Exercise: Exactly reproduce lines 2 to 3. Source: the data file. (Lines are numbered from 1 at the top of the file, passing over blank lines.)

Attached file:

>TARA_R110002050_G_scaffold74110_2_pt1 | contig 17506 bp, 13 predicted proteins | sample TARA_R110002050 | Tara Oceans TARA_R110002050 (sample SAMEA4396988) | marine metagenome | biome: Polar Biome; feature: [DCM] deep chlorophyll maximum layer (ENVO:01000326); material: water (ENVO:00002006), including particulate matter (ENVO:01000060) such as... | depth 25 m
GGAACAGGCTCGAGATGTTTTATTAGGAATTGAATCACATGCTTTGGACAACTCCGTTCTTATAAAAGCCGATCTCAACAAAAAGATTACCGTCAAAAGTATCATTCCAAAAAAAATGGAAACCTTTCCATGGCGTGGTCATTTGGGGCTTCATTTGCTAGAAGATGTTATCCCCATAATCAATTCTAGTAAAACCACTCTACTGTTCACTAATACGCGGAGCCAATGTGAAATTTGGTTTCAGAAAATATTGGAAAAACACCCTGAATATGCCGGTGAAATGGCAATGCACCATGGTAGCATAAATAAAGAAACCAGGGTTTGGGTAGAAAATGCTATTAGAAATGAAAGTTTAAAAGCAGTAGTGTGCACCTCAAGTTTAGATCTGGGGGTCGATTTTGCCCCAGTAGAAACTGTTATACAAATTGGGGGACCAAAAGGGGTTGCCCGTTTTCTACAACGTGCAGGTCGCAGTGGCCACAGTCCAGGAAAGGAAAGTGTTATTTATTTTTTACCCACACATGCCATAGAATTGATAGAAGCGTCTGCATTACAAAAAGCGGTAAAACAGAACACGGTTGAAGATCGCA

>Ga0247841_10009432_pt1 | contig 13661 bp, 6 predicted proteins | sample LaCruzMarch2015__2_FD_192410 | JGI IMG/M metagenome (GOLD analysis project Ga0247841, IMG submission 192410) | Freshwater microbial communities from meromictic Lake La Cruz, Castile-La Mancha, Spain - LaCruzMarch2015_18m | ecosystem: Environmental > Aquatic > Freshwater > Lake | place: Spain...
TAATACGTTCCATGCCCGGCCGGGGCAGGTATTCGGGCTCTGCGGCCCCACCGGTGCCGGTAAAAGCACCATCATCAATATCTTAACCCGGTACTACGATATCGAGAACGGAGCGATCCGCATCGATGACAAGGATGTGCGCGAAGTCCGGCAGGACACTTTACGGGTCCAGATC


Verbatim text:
GGAACAGGCTCGAGATGTTTTATTAGGAATTGAATCACATGCTTTGGACAACTCCGTTCTTATAAAAGCCGATCTCAACAAAAAGATTACCGTCAAAAGTATCATTCCAAAAAAAATGGAAACCTTTCCATGGCGTGGTCATTTGGGGCTTCATTTGCTAGAAGATGTTATCCCCATAATCAATTCTAGTAAAACCACTCTACTGTTCACTAATACGCGGAGCCAATGTGAAATTTGGTTTCAGAAAATATTGGAAAAACACCCTGAATATGCCGGTGAAATGGCAATGCACCATGGTAGCATAAATAAAGAAACCAGGGTTTGGGTAGAAAATGCTATTAGAAATGAAAGTTTAAAAGCAGTAGTGTGCACCTCAAGTTTAGATCTGGGGGTCGATTTTGCCCCAGTAGAAACTGTTATACAAATTGGGGGACCAAAAGGGGTTGCCCGTTTTCTACAACGTGCAGGTCGCAGTGGCCACAGTCCAGGAAAGGAAAGTGTTATTTATTTTTTACCCACACATGCCATAGAATTGATAGAAGCGTCTGCATTACAAAAAGCGGTAAAACAGAACACGGTTGAAGATCGCA

>Ga0247841_10009432_pt1 | contig 13661 bp, 6 predicted proteins | sample LaCruzMarch2015__2_FD_192410 | JGI IMG/M metagenome (GOLD analysis project Ga0247841, IMG submission 192410) | Freshwater microbial communities from meromictic Lake La Cruz, Castile-La Mancha, Spain - LaCruzMarch2015_18m | ecosystem: Environmental > Aquatic > Freshwater > Lake | place: Spain...